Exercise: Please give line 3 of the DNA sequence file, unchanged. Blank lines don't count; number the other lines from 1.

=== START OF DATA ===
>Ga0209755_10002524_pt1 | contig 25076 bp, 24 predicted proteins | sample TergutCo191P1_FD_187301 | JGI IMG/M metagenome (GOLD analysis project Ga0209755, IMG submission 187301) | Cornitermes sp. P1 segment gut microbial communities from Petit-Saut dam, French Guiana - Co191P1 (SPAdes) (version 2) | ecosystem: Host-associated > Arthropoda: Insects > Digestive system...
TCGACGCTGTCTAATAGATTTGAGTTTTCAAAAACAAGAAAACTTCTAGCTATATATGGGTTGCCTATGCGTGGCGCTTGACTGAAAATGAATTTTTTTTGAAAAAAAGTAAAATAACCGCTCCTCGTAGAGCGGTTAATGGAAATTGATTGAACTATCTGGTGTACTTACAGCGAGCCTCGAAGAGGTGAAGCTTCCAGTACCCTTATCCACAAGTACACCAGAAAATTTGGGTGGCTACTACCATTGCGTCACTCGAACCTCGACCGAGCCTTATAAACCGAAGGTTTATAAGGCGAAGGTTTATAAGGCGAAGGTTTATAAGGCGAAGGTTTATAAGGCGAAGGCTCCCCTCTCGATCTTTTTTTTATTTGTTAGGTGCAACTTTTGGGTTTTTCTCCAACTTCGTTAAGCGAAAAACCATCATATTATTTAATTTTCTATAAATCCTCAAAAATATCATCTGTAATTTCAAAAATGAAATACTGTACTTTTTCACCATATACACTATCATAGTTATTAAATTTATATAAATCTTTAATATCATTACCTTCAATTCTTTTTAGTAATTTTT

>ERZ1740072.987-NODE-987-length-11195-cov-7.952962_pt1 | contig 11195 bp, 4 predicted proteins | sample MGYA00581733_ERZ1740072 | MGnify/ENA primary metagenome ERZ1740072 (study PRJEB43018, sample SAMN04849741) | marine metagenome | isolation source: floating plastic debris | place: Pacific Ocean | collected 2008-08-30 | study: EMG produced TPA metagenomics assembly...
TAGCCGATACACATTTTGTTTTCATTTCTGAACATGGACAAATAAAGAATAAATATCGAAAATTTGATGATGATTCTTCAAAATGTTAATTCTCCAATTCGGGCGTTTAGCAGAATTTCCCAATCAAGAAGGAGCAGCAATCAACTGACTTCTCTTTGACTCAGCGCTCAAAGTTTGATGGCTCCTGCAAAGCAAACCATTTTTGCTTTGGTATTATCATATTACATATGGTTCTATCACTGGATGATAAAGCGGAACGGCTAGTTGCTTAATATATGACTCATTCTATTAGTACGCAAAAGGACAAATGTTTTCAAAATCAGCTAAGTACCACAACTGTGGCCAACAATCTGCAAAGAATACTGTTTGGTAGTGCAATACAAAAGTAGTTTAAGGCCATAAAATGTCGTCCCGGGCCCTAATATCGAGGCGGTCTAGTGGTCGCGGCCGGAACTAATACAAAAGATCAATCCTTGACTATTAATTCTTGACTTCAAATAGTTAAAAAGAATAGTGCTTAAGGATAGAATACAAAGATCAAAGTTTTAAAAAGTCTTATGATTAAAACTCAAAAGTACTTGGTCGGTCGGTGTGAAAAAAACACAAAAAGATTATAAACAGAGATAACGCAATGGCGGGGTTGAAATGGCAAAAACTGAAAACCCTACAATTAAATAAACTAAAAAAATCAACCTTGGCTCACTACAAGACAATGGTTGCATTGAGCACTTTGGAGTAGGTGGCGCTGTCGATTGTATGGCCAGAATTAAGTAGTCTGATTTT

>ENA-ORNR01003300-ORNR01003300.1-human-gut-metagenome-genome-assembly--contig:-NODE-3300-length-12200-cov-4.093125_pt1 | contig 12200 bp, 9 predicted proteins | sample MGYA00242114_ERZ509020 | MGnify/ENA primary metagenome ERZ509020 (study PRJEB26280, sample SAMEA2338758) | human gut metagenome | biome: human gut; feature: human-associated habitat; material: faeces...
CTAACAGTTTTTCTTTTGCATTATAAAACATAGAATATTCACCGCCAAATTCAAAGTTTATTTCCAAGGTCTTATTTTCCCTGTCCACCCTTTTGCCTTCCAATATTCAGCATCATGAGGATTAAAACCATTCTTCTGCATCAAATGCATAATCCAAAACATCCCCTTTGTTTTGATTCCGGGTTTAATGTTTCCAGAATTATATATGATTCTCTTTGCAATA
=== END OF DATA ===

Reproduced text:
>ERZ1740072.987-NODE-987-length-11195-cov-7.952962_pt1 | contig 11195 bp, 4 predicted proteins | sample MGYA00581733_ERZ1740072 | MGnify/ENA primary metagenome ERZ1740072 (study PRJEB43018, sample SAMN04849741) | marine metagenome | isolation source: floating plastic debris | place: Pacific Ocean | collected 2008-08-30 | study: EMG produced TPA metagenomics assembly...